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News Photos: Train derailed by tornado in Kentucky

By | December 11, 2021

Photos show widespread storm damage around derailment site

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Aerial view of train derailed by tornado
Aerial view of train derailed by tornado
CSX train Q500 was derailed by a tornado shortly after midnight today near Earlington, Ky. (Jim Pearson)

Aerial view showing cars some distance from tracks after derailment
A number of cars ended up well off the track after the derailment. (Jim Pearson)

 

EARLINGTON, Ky. — Photos of today’s tornado-caused derailment of a CSX train near Earlington, Ky., show the train caught in widespread devastation resulting from the overnight storm.

CSX says 28 cars derailed shortly after midnight today [see “Tornado derails train in Kentucky, Trains News Wire, Dec. 11, 2021]. An initial report said the cars were empty, although these drone images from photographer Jim Pearson show at least one hopper car with a spilled load.

The train involved, Q500, derailed between Earlington and Mortons Gap, Ky., on CSX’s Henderson subdivision. No injuries resulted from the derailment. A number of structures were leveled by the tornado, which reportedly was on the ground for more than 200 miles. Authorities are now reporting at least 70 tornado-related deaths in Kentucky, one of six states hit by a total of more than 30 tornadoes.

Aereal view showing debris from buildings and flattened trees as well as derailed railcars
A number of buildings appear to have been leveled by the tornado that derailed the train. (Jim Pearson)
View of derailed cars with debris in background.
Work was under way Saturday to clear the derailment. (Jim Pearson)
High view of derailment area showing front of train
An overall view of the derailment scene. (Jim Pearson)

8 thoughts on “News Photos: Train derailed by tornado in Kentucky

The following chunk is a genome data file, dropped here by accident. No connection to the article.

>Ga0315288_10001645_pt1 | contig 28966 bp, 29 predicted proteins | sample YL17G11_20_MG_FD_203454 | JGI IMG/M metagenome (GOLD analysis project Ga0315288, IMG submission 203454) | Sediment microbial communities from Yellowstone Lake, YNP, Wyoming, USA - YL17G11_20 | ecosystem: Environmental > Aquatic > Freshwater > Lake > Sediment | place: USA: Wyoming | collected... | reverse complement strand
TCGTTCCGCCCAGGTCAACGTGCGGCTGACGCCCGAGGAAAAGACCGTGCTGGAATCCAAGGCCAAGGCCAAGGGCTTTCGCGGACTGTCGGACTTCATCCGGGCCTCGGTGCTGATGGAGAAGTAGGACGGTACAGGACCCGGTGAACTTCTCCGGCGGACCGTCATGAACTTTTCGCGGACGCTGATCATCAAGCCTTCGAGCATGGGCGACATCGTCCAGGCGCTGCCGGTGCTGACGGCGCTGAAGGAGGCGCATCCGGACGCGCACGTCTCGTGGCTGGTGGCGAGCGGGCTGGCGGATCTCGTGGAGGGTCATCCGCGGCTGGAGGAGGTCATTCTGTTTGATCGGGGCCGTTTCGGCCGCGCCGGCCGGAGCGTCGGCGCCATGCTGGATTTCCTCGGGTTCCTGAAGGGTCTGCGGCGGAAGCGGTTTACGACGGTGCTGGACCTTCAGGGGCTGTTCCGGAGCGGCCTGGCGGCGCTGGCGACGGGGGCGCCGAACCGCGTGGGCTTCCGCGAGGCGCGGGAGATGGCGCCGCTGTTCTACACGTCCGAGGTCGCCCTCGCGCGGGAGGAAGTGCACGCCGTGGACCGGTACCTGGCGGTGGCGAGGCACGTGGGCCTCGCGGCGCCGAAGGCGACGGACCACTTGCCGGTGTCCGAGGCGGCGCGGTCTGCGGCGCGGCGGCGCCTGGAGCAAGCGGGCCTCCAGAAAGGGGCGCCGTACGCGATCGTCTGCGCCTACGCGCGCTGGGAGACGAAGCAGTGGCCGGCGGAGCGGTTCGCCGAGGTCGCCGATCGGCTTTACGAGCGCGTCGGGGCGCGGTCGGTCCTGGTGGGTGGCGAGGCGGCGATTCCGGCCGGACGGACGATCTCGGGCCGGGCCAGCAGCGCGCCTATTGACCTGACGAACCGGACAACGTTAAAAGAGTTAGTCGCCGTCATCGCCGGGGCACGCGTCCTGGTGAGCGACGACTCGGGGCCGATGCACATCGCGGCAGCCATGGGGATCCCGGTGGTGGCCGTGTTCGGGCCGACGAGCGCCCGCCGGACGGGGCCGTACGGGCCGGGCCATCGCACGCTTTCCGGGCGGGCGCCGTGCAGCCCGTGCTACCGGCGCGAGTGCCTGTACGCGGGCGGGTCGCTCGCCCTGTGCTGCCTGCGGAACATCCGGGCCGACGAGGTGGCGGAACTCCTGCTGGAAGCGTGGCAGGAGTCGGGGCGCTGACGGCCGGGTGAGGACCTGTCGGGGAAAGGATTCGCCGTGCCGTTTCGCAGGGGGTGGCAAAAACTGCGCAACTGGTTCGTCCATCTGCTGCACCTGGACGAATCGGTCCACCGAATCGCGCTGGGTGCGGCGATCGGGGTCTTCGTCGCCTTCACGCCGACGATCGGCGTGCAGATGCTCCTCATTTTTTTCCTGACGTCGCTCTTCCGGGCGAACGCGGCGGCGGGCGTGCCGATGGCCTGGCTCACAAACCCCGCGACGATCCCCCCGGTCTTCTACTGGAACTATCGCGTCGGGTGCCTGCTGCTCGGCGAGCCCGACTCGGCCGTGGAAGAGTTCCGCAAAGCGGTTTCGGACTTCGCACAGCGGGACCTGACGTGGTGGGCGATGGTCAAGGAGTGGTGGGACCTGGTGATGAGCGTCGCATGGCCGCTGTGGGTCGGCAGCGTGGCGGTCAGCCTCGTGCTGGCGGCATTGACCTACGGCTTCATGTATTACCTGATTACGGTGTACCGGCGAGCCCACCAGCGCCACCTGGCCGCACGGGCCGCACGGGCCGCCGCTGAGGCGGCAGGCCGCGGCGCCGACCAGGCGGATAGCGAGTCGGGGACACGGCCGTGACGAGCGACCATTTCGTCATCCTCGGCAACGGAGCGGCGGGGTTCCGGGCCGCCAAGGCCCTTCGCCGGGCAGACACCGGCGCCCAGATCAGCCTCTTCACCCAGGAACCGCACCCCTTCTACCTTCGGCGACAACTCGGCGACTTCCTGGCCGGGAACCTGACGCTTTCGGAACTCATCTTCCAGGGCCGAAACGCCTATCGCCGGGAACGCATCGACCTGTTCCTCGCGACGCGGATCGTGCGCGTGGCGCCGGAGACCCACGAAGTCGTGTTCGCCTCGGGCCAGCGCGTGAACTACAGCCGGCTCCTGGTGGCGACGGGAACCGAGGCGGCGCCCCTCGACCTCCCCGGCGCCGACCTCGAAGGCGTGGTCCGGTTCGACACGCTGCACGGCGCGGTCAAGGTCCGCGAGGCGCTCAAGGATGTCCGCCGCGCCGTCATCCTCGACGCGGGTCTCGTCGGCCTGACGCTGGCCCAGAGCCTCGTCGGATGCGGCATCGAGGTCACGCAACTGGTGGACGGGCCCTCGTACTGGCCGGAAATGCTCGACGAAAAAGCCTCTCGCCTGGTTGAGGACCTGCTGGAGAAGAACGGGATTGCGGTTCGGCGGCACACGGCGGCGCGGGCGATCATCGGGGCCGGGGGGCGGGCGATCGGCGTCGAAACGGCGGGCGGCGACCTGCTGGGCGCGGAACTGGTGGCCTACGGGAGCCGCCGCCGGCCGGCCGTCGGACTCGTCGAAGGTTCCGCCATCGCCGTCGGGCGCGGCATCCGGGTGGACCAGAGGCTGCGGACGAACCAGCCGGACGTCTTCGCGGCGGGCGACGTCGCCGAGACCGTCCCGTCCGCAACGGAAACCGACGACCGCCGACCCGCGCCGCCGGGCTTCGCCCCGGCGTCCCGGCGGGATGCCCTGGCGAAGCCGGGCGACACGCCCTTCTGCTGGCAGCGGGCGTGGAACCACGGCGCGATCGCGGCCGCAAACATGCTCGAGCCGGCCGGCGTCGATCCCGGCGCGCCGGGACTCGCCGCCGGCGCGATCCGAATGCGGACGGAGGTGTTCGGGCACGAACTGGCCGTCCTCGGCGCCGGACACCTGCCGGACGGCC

1. Location is between Evansville, IN and Nashville, TN on CSX’s line from Chicago. I understand there is the Earlington Cutoff, a mainline separated from this one that effectively bypasses this location which would make getting traffic thru the area a lot easier. An old timetable shows the Cutoff to be about 9 miles long.

  2. Judging by the photos, the train was obviously caught in the tornado. I wonder if the CSX dispatcher had alerted the crew to the tornado emergency beforehand.

    1. Aren’t the CSX dispatchers in Jacksonville? Do they actively monitor the weather conditions in the area they’re responsible for?

      1. CSX receives weather information from the national weather service and local reporting. Warnings and operating instructions are then issued to concerned participants including train dispatchers, train crews and MofW.

  3. Given the lack of accordioned cars I suspect the train was already stopped when it was hit. I noticed the previous article noted that reports of a house being hit by the train were not true. Taking in the scope of the damage, even if there was a house in the path of the derailment, I am not sure a house would still be standing by the time the train got to it. Truly a terrible situation.

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